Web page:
We moms have always felt like we do everything anyway -- but are men actually becoming a dying breed?
Dr. Wendy Walsh: I just watched another television ad featuring an (apparently) single mother and her kids shopping and finding ways to save money. The ad that played immediately before that one pitched a family restaurant chain, and the family spotlighted was a mother and two kids. Clearly, advertisers have gotten wind of the staggering divorce rates and no longer even bother to put Daddy at the table. This sign from Madison Avenue got me thinking: Are men becoming extinct?
They certainly are disappearing in the workforce. Last month's labor statistics report showed that for the first time in history, there are more women than men in the workforce. Women's presence in the workplace has been increasing since the 1970s, but the thing that pushed us over the 50 percent mark was the recession. Women still make only 77 cents on the male dollar, so as companies tightened their purse strings, far more jobs held by men were cut.
But that isn't the only statistic that has given me pause. Women are healthier and live longer and, already, there are simply more of us. In America, we stand 149.1 million strong. That exceeds the number of males (144.5 million). Males outnumber females in every five-year age group through the 35 to 39 age group. Starting with the 40 to 44 age group, women outnumber men. At 85 and over, there are more than twice as many women as men. That explains why I've heard that a widower and a bottle of Viagra equals nirvana in an old folks' home these days!
Seriously, what's going on here? Could men really become extinct? I know, I know. This is startling news for me to consider, too. Because I like men. I mean, I really, really like men, and the thought of living on a man-less planet is kinda creepy. But here are the facts, according to some forward-thinking biologists.
Women have very intelligent bodies. Our double X chromosome protects us from many diseases. If we inherit a deadly disorder on one side of our X chain, there's a good chance we have a healthy back-up X to compensate. We also express more genes overall than males, who have one X and one Y. The X chromosome -- one of 24 chromosomes found in human cells -- is much larger than the relatively puny Y (sorry guys: size, apparently, does matter). Our X contains 1,098 genes to the Y's 78. This means that female mammals contain over 1,000 more genes than males. To compensate for this, the female body switches off one X chromosome -- quite randomly -- in each cell.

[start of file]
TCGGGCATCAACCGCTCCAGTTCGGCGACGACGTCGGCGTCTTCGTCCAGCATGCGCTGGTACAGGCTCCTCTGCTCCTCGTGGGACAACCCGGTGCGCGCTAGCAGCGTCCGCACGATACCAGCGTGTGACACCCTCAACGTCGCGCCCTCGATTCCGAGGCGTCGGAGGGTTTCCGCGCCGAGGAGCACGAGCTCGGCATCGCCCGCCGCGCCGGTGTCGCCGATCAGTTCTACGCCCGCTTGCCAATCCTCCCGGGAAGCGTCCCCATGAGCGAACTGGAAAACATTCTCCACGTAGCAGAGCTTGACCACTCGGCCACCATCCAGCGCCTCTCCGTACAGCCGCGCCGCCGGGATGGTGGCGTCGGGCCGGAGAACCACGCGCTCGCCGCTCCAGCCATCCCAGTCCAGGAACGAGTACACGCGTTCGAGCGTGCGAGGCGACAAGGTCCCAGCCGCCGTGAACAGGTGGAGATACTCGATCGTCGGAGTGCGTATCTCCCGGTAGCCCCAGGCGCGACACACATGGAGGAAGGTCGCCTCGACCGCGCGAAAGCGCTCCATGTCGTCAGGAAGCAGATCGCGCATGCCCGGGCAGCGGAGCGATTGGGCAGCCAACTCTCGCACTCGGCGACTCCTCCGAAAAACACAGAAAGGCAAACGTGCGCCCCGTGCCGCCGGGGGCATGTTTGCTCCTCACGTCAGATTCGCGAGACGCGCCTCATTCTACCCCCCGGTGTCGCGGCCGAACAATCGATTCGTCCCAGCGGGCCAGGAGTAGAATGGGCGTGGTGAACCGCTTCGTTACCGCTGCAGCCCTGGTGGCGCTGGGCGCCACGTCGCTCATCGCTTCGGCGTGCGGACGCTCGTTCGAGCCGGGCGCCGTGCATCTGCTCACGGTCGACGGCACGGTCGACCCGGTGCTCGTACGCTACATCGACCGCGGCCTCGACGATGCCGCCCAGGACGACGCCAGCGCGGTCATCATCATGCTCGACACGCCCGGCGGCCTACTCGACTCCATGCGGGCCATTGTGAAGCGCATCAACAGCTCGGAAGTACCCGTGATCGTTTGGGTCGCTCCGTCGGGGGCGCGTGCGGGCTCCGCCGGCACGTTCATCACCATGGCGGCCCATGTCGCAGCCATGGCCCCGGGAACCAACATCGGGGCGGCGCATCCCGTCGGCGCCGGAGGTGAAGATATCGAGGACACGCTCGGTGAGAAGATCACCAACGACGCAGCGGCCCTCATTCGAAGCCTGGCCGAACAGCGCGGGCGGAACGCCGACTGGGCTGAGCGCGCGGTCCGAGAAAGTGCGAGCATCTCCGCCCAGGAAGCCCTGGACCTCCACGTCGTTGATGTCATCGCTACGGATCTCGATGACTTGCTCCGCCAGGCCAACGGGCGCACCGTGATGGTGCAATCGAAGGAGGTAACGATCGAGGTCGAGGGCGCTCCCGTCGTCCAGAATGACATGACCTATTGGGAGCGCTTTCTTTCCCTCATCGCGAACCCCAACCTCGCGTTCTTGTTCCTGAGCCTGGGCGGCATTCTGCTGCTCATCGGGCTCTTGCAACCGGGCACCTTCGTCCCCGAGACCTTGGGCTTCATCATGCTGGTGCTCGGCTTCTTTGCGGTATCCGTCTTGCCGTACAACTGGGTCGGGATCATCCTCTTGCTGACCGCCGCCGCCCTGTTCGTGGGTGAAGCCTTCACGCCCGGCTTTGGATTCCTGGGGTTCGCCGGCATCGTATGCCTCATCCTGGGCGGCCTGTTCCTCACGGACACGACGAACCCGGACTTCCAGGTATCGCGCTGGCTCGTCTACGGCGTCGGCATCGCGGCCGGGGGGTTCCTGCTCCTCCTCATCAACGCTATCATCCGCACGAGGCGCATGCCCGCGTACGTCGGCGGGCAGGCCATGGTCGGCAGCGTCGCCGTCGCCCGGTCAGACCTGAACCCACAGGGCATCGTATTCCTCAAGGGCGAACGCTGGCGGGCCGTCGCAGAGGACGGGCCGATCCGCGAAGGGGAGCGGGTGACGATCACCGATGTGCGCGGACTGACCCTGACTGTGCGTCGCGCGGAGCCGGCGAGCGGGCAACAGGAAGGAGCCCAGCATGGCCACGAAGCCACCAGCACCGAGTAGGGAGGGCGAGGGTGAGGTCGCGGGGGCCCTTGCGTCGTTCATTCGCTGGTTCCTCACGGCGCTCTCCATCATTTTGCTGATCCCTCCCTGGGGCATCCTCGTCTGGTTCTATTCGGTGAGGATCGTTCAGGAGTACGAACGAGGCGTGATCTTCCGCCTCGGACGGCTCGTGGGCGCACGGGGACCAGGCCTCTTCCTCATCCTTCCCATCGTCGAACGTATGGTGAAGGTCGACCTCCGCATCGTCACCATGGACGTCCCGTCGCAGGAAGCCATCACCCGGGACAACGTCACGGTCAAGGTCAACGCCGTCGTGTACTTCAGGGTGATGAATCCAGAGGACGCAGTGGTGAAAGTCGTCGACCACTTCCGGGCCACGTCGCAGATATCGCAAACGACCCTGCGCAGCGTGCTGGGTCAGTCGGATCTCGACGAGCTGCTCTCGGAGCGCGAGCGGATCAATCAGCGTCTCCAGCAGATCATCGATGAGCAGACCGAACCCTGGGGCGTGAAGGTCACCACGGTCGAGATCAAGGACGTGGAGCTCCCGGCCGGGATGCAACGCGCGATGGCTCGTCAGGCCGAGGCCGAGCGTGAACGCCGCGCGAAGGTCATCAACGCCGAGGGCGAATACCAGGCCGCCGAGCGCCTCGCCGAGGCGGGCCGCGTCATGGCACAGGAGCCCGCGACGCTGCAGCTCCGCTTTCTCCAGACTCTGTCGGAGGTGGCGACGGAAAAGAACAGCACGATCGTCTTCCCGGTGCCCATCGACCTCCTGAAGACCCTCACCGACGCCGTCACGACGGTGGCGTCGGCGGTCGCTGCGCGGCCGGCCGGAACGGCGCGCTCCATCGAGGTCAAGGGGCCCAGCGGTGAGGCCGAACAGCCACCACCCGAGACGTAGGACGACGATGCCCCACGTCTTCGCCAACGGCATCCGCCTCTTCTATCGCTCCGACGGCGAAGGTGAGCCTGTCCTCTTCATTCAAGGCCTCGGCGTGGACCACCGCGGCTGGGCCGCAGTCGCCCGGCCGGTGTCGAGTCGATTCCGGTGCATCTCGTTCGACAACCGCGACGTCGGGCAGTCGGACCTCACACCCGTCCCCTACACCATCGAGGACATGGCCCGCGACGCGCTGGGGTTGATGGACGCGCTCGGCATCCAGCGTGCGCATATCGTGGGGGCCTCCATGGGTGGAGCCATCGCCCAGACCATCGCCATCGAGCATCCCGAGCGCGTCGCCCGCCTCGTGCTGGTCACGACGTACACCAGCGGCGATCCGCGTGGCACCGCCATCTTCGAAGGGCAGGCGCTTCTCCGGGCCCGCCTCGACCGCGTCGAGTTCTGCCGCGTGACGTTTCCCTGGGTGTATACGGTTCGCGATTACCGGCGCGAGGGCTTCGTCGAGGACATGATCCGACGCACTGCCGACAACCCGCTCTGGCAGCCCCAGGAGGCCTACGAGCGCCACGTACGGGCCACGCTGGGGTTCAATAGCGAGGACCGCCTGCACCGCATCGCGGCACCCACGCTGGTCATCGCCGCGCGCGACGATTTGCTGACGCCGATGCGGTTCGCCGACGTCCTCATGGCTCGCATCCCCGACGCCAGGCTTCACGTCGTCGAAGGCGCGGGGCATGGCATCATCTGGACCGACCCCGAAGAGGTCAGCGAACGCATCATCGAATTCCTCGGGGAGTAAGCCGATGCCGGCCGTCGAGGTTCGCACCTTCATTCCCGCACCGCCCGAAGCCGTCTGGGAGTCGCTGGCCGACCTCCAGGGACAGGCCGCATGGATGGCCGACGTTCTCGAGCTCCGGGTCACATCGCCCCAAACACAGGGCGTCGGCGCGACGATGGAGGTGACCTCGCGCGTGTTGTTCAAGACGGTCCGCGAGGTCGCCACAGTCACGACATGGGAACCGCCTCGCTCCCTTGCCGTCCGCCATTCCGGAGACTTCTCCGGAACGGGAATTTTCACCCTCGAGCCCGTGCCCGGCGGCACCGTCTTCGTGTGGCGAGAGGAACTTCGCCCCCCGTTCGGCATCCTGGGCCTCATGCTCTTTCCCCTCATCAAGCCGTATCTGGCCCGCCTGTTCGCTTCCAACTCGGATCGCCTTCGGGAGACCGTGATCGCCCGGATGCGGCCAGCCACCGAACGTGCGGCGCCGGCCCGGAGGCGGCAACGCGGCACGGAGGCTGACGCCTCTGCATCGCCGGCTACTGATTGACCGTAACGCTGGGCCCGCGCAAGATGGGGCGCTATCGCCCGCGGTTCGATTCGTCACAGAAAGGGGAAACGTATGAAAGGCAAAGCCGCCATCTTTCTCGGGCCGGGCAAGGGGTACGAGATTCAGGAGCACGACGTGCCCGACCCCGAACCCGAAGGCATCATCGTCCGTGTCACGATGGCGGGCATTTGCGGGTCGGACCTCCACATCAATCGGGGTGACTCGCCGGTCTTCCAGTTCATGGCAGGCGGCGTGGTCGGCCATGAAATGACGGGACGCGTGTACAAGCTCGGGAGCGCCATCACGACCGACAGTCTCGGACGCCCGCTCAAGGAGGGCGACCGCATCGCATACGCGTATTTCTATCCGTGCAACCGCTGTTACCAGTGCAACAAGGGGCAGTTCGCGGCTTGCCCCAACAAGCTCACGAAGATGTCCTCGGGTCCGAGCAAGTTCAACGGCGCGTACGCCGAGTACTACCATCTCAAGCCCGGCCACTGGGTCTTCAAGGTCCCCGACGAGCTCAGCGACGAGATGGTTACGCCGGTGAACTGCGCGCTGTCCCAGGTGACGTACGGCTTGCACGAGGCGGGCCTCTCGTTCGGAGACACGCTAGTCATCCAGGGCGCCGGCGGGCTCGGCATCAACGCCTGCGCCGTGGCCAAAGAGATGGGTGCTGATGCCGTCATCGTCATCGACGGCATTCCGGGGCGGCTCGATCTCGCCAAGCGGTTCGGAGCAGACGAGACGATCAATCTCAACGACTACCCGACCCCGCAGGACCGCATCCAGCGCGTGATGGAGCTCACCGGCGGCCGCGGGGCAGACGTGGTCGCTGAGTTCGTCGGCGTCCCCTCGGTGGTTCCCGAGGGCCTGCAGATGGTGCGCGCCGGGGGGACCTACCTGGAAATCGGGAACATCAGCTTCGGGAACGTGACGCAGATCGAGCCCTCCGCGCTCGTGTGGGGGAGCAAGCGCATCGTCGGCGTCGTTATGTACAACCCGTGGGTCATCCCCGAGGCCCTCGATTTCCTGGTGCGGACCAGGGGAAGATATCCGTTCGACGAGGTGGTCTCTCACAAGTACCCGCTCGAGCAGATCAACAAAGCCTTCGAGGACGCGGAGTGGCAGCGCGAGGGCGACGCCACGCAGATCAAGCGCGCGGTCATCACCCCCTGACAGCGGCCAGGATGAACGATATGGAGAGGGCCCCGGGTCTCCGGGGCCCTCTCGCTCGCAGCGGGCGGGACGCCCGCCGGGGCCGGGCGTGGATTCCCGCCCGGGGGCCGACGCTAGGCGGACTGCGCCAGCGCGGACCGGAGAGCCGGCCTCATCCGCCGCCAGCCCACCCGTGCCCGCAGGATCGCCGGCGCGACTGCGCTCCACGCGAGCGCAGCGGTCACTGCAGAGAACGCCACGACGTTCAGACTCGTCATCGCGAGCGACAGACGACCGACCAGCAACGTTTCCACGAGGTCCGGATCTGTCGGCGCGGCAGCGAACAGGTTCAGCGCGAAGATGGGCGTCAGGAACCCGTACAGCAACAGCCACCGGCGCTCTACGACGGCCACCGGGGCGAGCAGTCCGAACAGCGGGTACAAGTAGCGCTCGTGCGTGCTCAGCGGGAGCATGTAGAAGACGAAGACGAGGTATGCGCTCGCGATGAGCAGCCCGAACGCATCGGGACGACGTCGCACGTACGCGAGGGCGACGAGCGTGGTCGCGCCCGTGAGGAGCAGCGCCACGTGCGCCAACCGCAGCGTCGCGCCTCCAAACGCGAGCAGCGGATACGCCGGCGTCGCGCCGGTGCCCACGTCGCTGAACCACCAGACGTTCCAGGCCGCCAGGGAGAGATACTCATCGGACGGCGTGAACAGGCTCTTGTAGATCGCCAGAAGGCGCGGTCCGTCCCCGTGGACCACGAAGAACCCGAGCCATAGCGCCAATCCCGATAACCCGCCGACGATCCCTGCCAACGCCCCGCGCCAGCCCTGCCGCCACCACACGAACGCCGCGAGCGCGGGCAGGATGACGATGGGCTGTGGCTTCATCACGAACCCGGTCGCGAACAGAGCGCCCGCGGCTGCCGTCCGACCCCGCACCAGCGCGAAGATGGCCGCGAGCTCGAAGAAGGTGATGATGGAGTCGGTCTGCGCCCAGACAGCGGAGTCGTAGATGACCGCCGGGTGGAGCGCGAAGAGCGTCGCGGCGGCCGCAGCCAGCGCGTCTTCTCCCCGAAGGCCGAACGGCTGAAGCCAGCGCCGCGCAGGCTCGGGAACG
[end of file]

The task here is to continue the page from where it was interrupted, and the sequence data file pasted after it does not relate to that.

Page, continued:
Men often fall victim to diseases carried on the X chromosome because they don't have a back-up copy of the gene on the second chromosome. More than 300 conditions have been linked to the X chromosome so far, from heart disease to cancers, but since gals have another -- usually healthy -- copy of the X chromosome, we are shielded from the full impact of these disorders. Now multiply that fact by about one hundred thousand years of dating, mating, and procreating, and you start to see how men might become an endangered species.
So there's the writing on the wall that men may be on their way out. Add to this chromosome problem the facts that male premature infants are less likely to survive, and the fact that, well, the male lifespan is shorter, and the picture becomes clearer.
A few years ago, I sat on an airplane beside a young, handsome, smart version of an XY chromosome and he spelled it out for me. He could do this because he was a human biology professor in Great Britain. And he spelled it out with such a lovely English accent. I told him I was writing a book about men and women, and I asked him to give me his opinion on the intelligence of women's biology. He just shrugged his shoulders and said, "Well, for starters, it's been calculated that in 125,000 years, men will be extinct."
I laughed at that. "Don't you mean that the entire human species will be extinct then?"
He looked at me with a stone cold stare and calmly stated, "This week, the first human infant was born using frozen sperm and a frozen egg. Don't you think that in 125,000 years, you girls will have figured out how to make sperm for yourself?"
Apparently, this year we did. Yes, in July of 2009, the first manufactured sperm came off the assembly line. Yikes. Use it wisely, girls.
|Dr. Wendy Walsh holds a Ph.D. in Clinical Psychology and her area of interest is Attachment Theory, a psychological, evolutionary and ethological theory that provides a descriptive and explanatory framework for understanding interpersonal relationships between human beings. As a psychological assistant registered with the California Board of Psychology, Dr. Walsh has treated individuals, couples and families for a variety of mental health concerns including personality disorders, anger management, eating and substance disorders, and depression. Connect with Dr. Walsh on Facebook.|